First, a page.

Republicans tell FHFA they oppose Freddie Mac’s closed-end second mortgage proposal

A group of Republicans in the U.S. Congress sent a letter to the Federal Housing Finance Agency (FHFA) that opposes a plan for the government-sponsored enterprise (GSE) Freddie Mac to purchase and guarantee single-family, closed-end second mortgages. 

The document sent on Friday states that, if implemented, the “misguided” and “hastily executed” proposal has the potential to “exacerbate inflation, disrupt the home equity lending and consumer credit markets, and increase risks to taxpayers.”

On Wednesday, the FHFA closed the comment period for the proposal, which was opened in April. In their letter, Republicans called the 30-day period “insufficient.” 

If the product is approved as proposed, it will have terms of up to 20 years, be manually underwritten and remain in Freddie Mac’s portfolio for six to nine months until second mortgage non-TBA-guaranteed securities are created. 

Republicans on the Senate Banking Committee, along with 23 members of the House Financial Services Committee, signed the letter sent to FHFA Director Sandra Thompson that indicated “political purposes” for creating the new product. 

“We are deeply concerned that the proposal is a thinly veiled attempt by the Biden administration to offset the effects of excessive fiscal spending and tight monetary policy as the November election approaches,” the letter states. 

“The sole purpose of the FHFA’s conservatorship of the GSEs is to restore their soundness and solvency so they can fulfill their statutory missions — under no circumstances should the FHFA’s ultimate authority as a conservator be exploited for political purposes. The GSEs are already the largest mortgage guarantors in the country; expanding their roles as consumer loan guarantors is a significant step in the wrong direction.”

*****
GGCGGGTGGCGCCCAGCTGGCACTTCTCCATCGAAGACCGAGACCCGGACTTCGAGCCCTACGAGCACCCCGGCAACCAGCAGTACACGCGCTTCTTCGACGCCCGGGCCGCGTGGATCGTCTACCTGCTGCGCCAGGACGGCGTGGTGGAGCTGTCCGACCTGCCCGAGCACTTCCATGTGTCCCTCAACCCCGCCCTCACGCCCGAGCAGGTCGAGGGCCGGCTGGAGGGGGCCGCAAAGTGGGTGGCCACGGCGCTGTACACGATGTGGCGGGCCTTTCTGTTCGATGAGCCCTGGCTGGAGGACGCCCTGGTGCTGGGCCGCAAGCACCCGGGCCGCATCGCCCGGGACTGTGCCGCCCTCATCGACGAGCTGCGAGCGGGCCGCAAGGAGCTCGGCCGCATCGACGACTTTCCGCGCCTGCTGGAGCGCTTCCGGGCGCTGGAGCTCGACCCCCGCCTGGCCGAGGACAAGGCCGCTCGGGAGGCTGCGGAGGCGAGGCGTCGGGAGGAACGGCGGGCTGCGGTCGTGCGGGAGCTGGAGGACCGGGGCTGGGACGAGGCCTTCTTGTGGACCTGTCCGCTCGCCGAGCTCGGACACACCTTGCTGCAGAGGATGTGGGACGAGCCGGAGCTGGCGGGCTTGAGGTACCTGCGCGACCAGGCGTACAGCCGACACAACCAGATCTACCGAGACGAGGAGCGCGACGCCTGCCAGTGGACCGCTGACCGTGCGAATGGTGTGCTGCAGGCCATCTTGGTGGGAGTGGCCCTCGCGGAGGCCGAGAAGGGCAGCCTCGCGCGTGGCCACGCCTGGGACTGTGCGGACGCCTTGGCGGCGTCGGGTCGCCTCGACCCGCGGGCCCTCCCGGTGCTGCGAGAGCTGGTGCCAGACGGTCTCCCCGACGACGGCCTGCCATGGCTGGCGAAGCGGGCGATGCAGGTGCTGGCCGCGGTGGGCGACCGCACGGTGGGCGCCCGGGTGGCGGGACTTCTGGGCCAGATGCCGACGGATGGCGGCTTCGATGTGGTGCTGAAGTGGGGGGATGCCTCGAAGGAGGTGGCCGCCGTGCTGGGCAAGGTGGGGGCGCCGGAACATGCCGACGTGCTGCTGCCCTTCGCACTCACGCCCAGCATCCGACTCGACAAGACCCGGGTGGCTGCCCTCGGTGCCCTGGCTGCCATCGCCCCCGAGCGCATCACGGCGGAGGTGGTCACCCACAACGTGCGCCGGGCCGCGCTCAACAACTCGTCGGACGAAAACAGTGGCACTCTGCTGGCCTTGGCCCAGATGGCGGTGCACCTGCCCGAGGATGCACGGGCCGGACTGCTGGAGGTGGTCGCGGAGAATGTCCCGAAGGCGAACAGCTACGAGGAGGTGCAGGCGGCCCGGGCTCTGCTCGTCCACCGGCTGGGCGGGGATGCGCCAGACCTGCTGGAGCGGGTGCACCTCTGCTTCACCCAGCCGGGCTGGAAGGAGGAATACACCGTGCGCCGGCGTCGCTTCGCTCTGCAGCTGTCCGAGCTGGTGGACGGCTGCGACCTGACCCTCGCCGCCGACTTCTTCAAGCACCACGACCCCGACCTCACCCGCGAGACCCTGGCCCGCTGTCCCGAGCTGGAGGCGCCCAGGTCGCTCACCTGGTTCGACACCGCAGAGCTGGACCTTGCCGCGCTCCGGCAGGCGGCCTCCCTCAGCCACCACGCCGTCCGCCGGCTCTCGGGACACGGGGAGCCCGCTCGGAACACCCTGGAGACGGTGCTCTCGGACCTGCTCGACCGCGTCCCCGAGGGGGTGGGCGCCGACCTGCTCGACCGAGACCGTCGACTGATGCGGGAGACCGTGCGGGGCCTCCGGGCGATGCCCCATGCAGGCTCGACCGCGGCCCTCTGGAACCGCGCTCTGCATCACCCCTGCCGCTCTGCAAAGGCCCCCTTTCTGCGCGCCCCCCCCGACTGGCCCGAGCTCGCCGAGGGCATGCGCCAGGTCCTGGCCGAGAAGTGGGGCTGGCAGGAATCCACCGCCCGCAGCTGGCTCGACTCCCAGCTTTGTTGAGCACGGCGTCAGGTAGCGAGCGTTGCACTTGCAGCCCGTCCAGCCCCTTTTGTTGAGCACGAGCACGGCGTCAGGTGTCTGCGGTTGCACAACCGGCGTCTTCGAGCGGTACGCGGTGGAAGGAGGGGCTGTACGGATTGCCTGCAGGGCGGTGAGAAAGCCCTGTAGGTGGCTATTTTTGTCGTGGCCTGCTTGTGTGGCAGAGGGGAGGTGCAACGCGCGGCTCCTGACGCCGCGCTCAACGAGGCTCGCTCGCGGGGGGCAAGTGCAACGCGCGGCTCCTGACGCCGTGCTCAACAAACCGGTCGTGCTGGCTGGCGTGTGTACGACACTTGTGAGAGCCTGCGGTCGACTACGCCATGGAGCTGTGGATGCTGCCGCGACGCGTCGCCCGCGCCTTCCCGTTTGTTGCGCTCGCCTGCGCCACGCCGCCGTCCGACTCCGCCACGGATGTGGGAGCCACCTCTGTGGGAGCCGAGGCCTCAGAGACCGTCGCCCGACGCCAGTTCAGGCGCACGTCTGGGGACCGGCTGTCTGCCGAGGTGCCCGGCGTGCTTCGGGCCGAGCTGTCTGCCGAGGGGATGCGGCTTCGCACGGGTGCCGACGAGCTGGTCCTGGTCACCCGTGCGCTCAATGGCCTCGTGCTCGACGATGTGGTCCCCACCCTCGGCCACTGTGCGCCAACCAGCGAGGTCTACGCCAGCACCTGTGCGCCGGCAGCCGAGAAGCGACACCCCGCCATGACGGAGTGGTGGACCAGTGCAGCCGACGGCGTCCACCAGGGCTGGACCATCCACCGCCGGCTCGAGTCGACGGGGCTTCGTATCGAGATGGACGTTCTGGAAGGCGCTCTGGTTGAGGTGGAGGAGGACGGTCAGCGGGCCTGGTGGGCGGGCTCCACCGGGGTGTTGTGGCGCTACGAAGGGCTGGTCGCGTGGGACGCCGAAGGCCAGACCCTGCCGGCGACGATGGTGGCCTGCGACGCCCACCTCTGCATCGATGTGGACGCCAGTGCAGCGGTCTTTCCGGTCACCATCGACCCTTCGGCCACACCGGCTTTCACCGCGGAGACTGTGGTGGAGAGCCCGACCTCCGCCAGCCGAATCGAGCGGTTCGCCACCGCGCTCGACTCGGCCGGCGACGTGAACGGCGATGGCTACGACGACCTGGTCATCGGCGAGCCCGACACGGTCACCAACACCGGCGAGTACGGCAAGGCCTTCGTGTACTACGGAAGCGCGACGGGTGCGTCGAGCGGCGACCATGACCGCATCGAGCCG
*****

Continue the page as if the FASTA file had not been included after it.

An FHFA spokesperson told HousingWire that the letter had been received and the agency “will respond appropriately.”

According to the letter, second mortgages are consumer loans that finance spending and consumption, counteracting the effects of tighter monetary policy and worsening inflation for Americans. 

Strategists at Bank of America estimate the product could unlock $850 billion in origination volume. 

Freddie Mac’s head of single-family acquisitions, Sonu Mittal, told HousingWire this week that the product “will provide borrowers an alternative to the cash-out refi.”

“The thing I keep trying to tell folks is that this is not HELOC; this is not piggyback where you can do first and second, and this is not open to all first-lien mortgages in the country. It’s only if you have a Freddie Mac first mortgage. So, when you start slicing it with all those different cuts, it’s a different sizing or opportunity that exists.”  

Members of Congress are also concerned that the proposed Freddie Mac product will crowd out private capital while expanding the GSE into other credit markets. Groups such as the Mortgage Bankers Association (MBA), the U.S. Mortgage Insurers (USMI) and the Housing Policy Council (HPC) highlighted the same concerns in comments to the FHFA.

“The proposed product will primarily help homeowners who possess meaningful equity in their homes and have already gained from the 68.9% increase in home prices since the pandemic,” the letter states. 

“It offers no benefit to renters or homeowners who lack meaningful equity, such as first-time homebuyers. In fact, the proposal is likely to adversely affect these Americans through its broader inflationary impact on the economy, as well as by exacerbating the rate lock-in effect, the adverse effects of which were reported on by the FHFA earlier this year.”

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